The major problem Sco t-t ( I’m pronouncing both tees; it sounds more exotic!) is that now that the corporations have found the formula to hook us, the fast food industry is consumer driven. Why would they even want to eliminate the very ingredients that made us a drive thru culture? Have you noticed also (I predicted this to my wife 20 years ago) that fast food restaurants are consolidating their menus? Pizza places now carry buffalo wings and burgers; burger joints now carry tacos and Chinese food stores sell steaks. Pretty soon it will be all one drive thru: Mc TacoBellArbylongjohnsilvershardysuperchina buffet. Yum.


Cap’t Jack

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Posted: 29 June 2013 12:45 PM   [ Ignore ]   [ # 19 ]
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If science can show that these foods create a health problem that burdens the whole populace through disease and health costs the purveyors of these foods should be more heavily regulated.
The Govconomy though should be ready with economically available safer alternatives….otherwise.
I don’t have a clue what the numbers are, but what percentage of a poor or “neo-middleclass” person’s diet are these fast foods?
And that includes all the cheap unhealthy foods that can be bought in stores…not just Burger King. It’s all the same.

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Posted: 29 June 2013 12:54 PM   [ Ignore ]   [ # 20 ]
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VYAZMA - 29 June 2013 12:45 PM

If science can show that these foods create a health problem that burdens the whole populace through disease and health costs the purveyors of these foods should be more heavily regulated.
The Govconomy though should be ready with economically available safer alternatives….otherwise.

How about the gov’t stops subsidizing the meat and dairy industries and subsidizes veggie farmers instead? How about the gov’t stops subsidizing corn and forcing us to put ethanol into our gasoline and starts subsidizing sustainable energy instead?

[ Edited: 29 June 2013 01:10 PM by DarronS ]
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Posted: 30 June 2013 09:40 AM   [ Ignore ]   [ # 21 ]
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DarronS - 29 June 2013 12:54 PM
VYAZMA - 29 June 2013 12:45 PM

If science can show that these foods create a health problem that burdens the whole populace through disease and health costs the purveyors of these foods should be more heavily regulated.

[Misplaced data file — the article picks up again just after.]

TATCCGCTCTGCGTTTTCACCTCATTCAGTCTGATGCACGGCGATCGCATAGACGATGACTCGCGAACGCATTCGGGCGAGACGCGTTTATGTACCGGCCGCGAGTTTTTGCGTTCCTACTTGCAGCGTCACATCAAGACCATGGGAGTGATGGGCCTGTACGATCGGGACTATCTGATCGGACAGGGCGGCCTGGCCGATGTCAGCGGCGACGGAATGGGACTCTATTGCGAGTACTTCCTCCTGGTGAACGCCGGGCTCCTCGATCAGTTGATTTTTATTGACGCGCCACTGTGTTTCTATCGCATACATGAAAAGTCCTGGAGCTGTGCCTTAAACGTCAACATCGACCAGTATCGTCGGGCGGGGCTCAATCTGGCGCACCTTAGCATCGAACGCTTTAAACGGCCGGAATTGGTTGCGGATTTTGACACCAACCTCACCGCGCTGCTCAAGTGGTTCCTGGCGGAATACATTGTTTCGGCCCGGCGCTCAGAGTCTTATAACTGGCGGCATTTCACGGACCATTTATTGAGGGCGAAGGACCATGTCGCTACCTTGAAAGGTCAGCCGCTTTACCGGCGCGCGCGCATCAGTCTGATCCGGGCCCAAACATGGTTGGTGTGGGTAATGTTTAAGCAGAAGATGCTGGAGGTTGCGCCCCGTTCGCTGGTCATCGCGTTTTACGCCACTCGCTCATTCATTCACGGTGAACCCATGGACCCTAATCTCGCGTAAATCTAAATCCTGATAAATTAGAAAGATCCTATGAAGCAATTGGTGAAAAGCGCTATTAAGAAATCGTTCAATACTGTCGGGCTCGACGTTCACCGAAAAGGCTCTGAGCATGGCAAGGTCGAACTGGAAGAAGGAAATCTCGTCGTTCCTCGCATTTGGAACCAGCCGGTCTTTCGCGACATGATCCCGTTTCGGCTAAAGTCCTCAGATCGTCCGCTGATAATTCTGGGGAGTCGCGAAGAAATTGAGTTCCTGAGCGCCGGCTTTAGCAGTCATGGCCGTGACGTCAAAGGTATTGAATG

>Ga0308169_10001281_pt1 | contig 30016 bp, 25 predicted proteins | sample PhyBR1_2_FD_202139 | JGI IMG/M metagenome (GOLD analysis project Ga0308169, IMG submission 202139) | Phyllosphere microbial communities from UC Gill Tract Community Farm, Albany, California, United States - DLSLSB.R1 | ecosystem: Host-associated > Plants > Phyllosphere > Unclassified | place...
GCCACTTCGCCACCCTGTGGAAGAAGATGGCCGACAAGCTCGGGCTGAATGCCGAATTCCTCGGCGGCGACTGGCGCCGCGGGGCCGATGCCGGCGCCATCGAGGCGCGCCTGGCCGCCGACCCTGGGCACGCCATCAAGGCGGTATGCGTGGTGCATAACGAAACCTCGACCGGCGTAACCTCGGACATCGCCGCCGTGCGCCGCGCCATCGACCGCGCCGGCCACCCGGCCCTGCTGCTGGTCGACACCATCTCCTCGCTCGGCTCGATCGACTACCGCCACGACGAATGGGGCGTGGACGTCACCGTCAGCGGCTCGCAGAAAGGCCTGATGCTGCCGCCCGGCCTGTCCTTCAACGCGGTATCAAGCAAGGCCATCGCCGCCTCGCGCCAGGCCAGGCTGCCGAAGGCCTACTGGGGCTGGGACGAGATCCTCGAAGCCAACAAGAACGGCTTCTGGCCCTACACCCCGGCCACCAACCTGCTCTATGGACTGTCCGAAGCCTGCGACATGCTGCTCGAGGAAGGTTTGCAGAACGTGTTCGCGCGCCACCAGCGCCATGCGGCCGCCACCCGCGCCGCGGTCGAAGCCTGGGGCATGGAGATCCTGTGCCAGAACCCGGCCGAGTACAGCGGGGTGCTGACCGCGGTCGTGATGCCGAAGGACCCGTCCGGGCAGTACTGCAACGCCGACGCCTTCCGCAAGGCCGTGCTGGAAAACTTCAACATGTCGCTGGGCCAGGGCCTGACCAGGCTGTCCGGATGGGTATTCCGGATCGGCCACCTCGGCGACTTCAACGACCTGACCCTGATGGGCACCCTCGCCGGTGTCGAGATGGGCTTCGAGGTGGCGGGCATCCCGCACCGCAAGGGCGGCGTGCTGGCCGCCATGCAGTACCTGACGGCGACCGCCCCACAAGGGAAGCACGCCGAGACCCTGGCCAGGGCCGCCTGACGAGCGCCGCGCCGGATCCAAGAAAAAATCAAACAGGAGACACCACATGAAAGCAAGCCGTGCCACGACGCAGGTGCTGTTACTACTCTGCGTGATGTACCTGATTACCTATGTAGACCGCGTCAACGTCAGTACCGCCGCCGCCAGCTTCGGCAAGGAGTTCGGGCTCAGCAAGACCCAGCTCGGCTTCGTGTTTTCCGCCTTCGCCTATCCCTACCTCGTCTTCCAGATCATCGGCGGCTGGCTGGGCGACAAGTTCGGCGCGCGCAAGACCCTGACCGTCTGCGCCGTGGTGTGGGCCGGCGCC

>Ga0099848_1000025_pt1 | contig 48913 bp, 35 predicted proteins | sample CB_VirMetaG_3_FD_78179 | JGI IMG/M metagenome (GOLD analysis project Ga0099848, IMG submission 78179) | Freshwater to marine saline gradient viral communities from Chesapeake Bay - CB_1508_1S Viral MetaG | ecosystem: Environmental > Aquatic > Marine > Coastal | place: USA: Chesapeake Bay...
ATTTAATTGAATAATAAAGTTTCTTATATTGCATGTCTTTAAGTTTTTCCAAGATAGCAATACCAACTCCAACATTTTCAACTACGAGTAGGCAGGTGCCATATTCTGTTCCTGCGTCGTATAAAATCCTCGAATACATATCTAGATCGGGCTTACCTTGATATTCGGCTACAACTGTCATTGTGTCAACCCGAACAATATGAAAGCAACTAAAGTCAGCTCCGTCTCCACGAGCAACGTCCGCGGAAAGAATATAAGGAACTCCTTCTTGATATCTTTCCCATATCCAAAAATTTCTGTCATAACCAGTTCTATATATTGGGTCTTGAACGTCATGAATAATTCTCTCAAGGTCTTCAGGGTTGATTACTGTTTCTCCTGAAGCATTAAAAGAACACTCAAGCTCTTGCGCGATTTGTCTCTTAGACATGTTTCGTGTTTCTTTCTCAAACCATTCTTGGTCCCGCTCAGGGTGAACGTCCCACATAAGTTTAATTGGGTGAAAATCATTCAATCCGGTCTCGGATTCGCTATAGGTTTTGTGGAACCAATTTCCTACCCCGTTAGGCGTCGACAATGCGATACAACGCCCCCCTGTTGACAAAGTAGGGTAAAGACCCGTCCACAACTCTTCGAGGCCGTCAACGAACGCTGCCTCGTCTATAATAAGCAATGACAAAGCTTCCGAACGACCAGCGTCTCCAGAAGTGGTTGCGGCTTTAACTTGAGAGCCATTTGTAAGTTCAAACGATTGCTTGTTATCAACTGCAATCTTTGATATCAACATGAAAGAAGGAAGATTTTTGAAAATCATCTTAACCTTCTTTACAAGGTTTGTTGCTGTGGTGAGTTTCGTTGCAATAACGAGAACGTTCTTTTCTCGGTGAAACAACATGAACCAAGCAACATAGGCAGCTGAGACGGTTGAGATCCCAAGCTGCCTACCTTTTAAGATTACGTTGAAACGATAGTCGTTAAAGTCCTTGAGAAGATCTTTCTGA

The Govconomy though should be ready with economically available safer alternatives….otherwise.

How about the gov’t stops subsidizing the meat and dairy industries and subsidizes veggie farmers instead? How about the gov’t stops subsidizing corn and forcing us to put ethanol into our gasoline and starts subsidizing sustainable energy instead?

Maybe I don’t know anyhing about the impact of subsidies on agriculture and the food supply.
Is ethanol good or bad? How are you going to get people to eat their vegetables...so to speak?
Yes, regulate the 3 things in this OP in store bought or fast food.  If people want to make 3000 calorie sugar salt bombs from scratch-great.
Other wise…start making factory made pot pies or Arby’s crap for examle under stricter codes.
Incentivize new fast food restaurants to make fast, affordable foods with healthy ingredients.
The US can market that stuff they just have to have the will…the profit goals.
It might be more complicated. Hamburger and fries and cokes are an American staple.

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Posted: 30 June 2013 10:11 AM   [ Ignore ]   [ # 22 ]
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The US can market that stuff they just have to have the will…the profit goals.
It might be more complicated. Hamburger and fries and cokes are an American staple.

You just introduced another problem; we have inherited the bread, meat and potatoes (thank you British ancestors) culture not to mention a few zingers from the Germans, giving us a high cholesterol diet from the beginning. That’s a long term habit ripe for exploitation. The food industry picked up on a growing demand for the big three and found an inexpensive way to dispense it to American consumers. Our task now is to attempt to unravel four hundred years of bad eating habits. This will only change when the culture changes and we become more like grazers and less carnivorous, e.g. The growth of franchised “steakhouses” since the mid 1960s. They are ubiquitous in America not to mention the sugary drinks that we invented and spread throughout the World marketplace. Where isn’t there a coke or Pepsi machine?